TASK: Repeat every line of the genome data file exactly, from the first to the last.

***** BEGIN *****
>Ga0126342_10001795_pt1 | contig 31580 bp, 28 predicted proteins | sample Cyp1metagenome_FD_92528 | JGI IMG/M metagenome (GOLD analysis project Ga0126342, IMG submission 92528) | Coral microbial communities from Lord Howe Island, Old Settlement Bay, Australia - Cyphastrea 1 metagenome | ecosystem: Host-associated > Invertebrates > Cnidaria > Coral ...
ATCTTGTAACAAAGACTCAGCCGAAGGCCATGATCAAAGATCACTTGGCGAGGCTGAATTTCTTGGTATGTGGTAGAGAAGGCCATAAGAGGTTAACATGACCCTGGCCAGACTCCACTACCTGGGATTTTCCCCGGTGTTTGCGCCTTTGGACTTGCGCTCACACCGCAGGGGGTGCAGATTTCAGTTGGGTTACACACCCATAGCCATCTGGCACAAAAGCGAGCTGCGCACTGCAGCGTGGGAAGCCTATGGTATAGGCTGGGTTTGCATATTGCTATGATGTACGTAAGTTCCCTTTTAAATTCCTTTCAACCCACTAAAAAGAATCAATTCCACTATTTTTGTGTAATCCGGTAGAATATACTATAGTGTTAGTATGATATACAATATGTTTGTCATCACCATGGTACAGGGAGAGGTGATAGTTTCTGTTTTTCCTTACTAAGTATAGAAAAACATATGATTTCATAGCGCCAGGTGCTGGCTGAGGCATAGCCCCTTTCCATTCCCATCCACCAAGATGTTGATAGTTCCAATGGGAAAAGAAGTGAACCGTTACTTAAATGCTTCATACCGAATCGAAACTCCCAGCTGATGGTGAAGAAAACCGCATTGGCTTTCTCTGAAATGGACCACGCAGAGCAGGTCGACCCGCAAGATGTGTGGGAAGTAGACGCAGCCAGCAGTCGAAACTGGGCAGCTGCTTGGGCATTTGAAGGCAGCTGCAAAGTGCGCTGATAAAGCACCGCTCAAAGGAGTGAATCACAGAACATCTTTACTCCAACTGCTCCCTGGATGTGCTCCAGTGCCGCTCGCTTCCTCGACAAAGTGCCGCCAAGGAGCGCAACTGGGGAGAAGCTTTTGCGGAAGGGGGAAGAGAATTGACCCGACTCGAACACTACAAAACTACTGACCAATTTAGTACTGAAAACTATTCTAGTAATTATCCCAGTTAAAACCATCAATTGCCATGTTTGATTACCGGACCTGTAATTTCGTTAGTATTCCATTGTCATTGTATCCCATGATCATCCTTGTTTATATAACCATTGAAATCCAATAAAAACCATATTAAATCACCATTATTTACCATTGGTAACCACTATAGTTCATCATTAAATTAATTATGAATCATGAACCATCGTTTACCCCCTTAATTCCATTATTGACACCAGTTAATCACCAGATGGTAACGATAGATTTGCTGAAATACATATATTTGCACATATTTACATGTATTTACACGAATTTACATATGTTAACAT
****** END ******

>Ga0126342_10001795_pt1 | contig 31580 bp, 28 predicted proteins | sample Cyp1metagenome_FD_92528 | JGI IMG/M metagenome (GOLD analysis project Ga0126342, IMG submission 92528) | Coral microbial communities from Lord Howe Island, Old Settlement Bay, Australia - Cyphastrea 1 metagenome | ecosystem: Host-associated > Invertebrates > Cnidaria > Coral ...
ATCTTGTAACAAAGACTCAGCCGAAGGCCATGATCAAAGATCACTTGGCGAGGCTGAATTTCTTGGTATGTGGTAGAGAAGGCCATAAGAGGTTAACATGACCCTGGCCAGACTCCACTACCTGGGATTTTCCCCGGTGTTTGCGCCTTTGGACTTGCGCTCACACCGCAGGGGGTGCAGATTTCAGTTGGGTTACACACCCATAGCCATCTGGCACAAAAGCGAGCTGCGCACTGCAGCGTGGGAAGCCTATGGTATAGGCTGGGTTTGCATATTGCTATGATGTACGTAAGTTCCCTTTTAAATTCCTTTCAACCCACTAAAAAGAATCAATTCCACTATTTTTGTGTAATCCGGTAGAATATACTATAGTGTTAGTATGATATACAATATGTTTGTCATCACCATGGTACAGGGAGAGGTGATAGTTTCTGTTTTTCCTTACTAAGTATAGAAAAACATATGATTTCATAGCGCCAGGTGCTGGCTGAGGCATAGCCCCTTTCCATTCCCATCCACCAAGATGTTGATAGTTCCAATGGGAAAAGAAGTGAACCGTTACTTAAATGCTTCATACCGAATCGAAACTCCCAGCTGATGGTGAAGAAAACCGCATTGGCTTTCTCTGAAATGGACCACGCAGAGCAGGTCGACCCGCAAGATGTGTGGGAAGTAGACGCAGCCAGCAGTCGAAACTGGGCAGCTGCTTGGGCATTTGAAGGCAGCTGCAAAGTGCGCTGATAAAGCACCGCTCAAAGGAGTGAATCACAGAACATCTTTACTCCAACTGCTCCCTGGATGTGCTCCAGTGCCGCTCGCTTCCTCGACAAAGTGCCGCCAAGGAGCGCAACTGGGGAGAAGCTTTTGCGGAAGGGGGAAGAGAATTGACCCGACTCGAACACTACAAAACTACTGACCAATTTAGTACTGAAAACTATTCTAGTAATTATCCCAGTTAAAACCATCAATTGCCATGTTTGATTACCGGACCTGTAATTTCGTTAGTATTCCATTGTCATTGTATCCCATGATCATCCTTGTTTATATAACCATTGAAATCCAATAAAAACCATATTAAATCACCATTATTTACCATTGGTAACCACTATAGTTCATCATTAAATTAATTATGAATCATGAACCATCGTTTACCCCCTTAATTCCATTATTGACACCAGTTAATCACCAGATGGTAACGATAGATTTGCTGAAATACATATATTTGCACATATTTACATGTATTTACACGAATTTACATATGTTAACAT